BY MARIE GRIFFIN
The first-ever Syndicate conference, produced by IDG World Expo in New York last week, reflected the exploding interest of businesses in blogs, RSS (really simple syndication), podcasting and other emerging technologies.
Syndicate attracted more than 350 attendees. "We were hoping for about 250," said IDG World Expo spokesman Mike Sponseller. "The event was so successful that we’ve decided to expand it to include a West Coast conference." That event will be in San Francisco in mid-December, he said.
The wisdom of the Syndicate conference’s timing and focus was sealed when Google and Yahoo! used the forum to announce new RSS products, and MSN previewed a screen saver that performs the function of an RSS reader. Also, Martin Nisenholtz, CEO of New York Times Digital, scrapped a prepared speech on May 17 so that he could explain his company’s announcement that day that it would charge users to view some of its columnists’ work online.
One of the burning questions at the conference was how to monetize RSS. Google, which has transformed Internet advertising with its AdSense and AdWords programs, made a surprise announcement concerning its answer.
During a panel discussion titled "RSS & Advertising," Shuman Ghosemajumder, business product manager for Google’s AdSense, said: "One of the things we want to do is encourage the creation of content for RSS. But part of the problem has been that media companies are hesitant about pushing out a great deal of quality content when there is no way to monetize it. We would like that monetization to be able to occur in the feeds themselves and so Google announces today the public beta test of AdSense for Feeds."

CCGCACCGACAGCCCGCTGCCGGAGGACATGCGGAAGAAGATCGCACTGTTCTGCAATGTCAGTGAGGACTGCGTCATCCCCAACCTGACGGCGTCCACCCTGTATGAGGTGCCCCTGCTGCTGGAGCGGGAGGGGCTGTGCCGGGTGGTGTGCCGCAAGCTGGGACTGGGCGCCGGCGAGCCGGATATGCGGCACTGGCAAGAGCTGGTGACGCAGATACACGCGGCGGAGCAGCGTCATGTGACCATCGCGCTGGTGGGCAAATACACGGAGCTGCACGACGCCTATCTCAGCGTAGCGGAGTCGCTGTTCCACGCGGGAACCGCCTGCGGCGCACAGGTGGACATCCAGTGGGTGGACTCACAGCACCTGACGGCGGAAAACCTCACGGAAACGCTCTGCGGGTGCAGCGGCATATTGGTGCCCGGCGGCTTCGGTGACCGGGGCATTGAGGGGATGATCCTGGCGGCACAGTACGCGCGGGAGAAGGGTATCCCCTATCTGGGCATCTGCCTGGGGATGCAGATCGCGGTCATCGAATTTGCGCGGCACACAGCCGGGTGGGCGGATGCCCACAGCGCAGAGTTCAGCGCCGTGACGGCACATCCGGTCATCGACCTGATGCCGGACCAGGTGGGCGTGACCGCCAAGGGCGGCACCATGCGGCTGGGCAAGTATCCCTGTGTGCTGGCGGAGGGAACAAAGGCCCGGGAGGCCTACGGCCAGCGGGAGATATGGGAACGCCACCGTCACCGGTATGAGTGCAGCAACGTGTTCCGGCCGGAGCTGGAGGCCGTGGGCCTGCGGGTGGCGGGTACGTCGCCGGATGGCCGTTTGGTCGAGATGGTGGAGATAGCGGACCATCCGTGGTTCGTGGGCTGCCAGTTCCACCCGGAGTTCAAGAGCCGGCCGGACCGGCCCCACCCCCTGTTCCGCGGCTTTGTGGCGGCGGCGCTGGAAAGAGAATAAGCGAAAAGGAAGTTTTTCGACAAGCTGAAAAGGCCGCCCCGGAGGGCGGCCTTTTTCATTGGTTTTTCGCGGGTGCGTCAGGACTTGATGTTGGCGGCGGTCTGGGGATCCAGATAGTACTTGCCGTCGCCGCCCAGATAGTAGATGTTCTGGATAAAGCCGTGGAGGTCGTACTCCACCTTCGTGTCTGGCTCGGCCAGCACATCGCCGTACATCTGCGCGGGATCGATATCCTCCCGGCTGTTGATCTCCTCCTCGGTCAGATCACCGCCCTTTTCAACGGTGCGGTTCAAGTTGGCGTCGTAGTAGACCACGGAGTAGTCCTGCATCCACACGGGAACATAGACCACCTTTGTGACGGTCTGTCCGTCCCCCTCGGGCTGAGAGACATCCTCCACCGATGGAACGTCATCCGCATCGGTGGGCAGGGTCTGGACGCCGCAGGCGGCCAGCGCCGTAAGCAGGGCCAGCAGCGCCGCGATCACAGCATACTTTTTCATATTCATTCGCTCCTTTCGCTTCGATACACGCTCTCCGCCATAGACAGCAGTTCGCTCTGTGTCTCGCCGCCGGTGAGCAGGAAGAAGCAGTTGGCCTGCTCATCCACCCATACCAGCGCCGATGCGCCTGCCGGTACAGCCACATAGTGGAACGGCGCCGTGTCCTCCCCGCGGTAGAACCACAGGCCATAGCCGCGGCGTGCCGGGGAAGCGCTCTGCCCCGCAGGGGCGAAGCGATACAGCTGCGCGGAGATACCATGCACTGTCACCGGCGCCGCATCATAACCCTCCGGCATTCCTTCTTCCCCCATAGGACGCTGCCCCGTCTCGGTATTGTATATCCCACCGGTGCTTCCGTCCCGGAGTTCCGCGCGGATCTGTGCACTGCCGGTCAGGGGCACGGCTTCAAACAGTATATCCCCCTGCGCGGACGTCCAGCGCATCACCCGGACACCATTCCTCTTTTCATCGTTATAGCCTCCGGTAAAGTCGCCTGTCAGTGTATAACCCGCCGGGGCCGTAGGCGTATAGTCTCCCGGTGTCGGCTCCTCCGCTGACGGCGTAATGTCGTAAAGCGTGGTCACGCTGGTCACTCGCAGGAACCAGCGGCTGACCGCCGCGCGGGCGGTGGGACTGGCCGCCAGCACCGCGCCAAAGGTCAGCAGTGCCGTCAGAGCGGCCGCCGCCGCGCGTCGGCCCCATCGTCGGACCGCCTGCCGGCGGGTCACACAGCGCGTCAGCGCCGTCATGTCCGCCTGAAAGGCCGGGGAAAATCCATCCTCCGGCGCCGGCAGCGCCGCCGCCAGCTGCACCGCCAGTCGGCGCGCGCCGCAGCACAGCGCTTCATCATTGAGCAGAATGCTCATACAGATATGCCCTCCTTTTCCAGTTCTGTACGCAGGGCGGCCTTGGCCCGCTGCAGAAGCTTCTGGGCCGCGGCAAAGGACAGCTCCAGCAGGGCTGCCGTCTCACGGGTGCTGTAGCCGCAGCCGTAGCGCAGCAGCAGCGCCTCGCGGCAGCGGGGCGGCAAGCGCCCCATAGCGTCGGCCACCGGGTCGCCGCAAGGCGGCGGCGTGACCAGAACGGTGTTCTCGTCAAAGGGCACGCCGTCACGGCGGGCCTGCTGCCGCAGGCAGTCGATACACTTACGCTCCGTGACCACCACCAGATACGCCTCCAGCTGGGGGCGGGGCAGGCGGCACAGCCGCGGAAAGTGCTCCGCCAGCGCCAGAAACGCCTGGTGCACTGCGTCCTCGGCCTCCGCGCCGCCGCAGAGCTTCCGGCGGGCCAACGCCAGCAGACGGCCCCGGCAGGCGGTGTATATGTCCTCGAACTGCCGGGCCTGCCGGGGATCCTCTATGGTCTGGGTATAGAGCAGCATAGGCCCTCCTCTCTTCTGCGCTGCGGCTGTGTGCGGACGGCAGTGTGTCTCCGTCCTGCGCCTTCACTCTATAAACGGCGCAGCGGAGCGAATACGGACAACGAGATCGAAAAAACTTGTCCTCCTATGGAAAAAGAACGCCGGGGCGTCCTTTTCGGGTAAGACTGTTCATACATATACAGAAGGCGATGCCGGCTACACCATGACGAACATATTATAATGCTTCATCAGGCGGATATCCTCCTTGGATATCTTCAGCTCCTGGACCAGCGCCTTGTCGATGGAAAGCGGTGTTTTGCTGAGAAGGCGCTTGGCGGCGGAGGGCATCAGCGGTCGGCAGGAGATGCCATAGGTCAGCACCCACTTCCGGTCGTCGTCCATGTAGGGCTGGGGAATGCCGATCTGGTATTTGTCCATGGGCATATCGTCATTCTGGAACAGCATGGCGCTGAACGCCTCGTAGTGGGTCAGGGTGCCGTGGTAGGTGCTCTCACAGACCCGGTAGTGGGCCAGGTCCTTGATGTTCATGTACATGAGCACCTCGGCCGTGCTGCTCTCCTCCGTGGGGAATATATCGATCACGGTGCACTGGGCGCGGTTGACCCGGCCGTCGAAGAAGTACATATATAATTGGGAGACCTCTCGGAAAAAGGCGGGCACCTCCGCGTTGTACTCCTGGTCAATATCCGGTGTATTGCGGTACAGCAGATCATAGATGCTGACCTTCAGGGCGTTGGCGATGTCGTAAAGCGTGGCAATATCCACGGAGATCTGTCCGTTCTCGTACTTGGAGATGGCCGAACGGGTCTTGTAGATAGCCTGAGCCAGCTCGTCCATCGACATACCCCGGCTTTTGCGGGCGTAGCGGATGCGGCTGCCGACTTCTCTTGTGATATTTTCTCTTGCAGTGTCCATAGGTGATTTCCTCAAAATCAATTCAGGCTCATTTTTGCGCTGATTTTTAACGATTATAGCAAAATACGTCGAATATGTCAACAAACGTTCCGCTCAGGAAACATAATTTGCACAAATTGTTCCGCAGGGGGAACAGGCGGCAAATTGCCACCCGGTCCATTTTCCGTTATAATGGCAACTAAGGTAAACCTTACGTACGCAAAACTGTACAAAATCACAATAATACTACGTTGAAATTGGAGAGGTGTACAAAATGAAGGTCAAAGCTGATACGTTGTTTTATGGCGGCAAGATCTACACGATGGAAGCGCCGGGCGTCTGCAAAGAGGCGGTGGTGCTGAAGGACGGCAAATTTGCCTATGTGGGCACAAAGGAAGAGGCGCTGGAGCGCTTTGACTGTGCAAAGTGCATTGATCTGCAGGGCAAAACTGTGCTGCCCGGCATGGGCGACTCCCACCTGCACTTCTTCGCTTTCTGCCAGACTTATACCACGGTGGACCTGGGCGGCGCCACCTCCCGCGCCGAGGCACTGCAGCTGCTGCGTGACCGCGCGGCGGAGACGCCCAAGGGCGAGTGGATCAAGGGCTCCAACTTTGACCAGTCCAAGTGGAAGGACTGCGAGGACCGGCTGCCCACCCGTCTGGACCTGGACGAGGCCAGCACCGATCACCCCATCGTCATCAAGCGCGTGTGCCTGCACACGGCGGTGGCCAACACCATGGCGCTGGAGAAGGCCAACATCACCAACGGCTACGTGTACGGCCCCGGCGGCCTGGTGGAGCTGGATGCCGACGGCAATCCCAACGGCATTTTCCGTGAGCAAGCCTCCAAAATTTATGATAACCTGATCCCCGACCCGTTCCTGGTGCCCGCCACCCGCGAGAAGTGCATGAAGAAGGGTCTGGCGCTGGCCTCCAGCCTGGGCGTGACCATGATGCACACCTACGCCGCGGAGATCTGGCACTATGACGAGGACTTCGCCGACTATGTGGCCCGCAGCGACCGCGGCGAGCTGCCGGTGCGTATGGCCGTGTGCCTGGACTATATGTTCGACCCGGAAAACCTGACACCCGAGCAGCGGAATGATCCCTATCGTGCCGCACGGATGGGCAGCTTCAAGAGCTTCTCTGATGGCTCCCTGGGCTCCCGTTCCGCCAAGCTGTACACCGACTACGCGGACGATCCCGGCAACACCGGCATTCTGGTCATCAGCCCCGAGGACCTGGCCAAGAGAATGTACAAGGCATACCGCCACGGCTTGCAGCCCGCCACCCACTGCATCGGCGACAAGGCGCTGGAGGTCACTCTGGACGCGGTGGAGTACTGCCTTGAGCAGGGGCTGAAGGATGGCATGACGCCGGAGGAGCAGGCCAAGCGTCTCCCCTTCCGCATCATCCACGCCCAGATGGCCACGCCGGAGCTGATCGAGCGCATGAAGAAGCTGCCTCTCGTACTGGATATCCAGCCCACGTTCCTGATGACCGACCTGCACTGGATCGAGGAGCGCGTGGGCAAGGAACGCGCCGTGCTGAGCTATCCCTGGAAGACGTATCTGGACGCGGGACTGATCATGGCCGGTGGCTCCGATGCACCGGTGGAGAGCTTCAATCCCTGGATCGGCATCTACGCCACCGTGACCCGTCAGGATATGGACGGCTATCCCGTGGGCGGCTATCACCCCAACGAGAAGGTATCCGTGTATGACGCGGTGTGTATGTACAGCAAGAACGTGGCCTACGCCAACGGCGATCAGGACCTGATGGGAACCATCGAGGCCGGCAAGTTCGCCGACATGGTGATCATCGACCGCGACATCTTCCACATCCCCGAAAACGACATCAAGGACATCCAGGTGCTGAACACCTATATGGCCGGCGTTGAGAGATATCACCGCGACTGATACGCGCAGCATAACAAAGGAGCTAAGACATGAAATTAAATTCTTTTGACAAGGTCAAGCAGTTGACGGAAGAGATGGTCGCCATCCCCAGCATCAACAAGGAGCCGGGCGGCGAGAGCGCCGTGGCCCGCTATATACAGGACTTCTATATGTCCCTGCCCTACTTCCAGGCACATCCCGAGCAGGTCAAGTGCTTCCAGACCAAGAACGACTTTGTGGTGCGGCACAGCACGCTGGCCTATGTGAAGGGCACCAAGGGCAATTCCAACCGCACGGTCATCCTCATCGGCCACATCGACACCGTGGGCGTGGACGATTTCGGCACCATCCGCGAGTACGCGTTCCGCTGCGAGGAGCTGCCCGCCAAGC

AdSense for Feeds works the way the rest of the AdSense program does, and Google will pay the original content publisher on a pay-per-click basis. "We’re targeting the full text of the article, not just the headlines," Ghosemajumder said. Google has developed best practices for advertising within RSS feeds and has posted them within the AdSense section of its site.
Bradley Horowitz, Yahoo!’s director of media and search clients, announced that Yahoo! is releasing a standard for Media RSS 1.0 or mRSS. He explained mRSS as "a simple extension to RSS, a media enclosure in an RSS feed, that extends to other media types," including film and TV video, photos and other images, and sound. In December 2004, Yahoo! made public its intention to develop RSS for a wider range of media types, and it put code in the hands of users to get input and feedback.
Horowitz said mRSS is likely to gather more resistance than text-based RSS because TV stations, movie studios and music artists are generally much more aggressive in protecting their rights than writers and publishers. "We’re having ongoing technical conversations with rights holders," he said. "For now, it’s much more efficient for us" if the media creators feed the content to Yahoo! for distribution and Reuters and Bloomberg, among others, "have signed deals to feed video to us."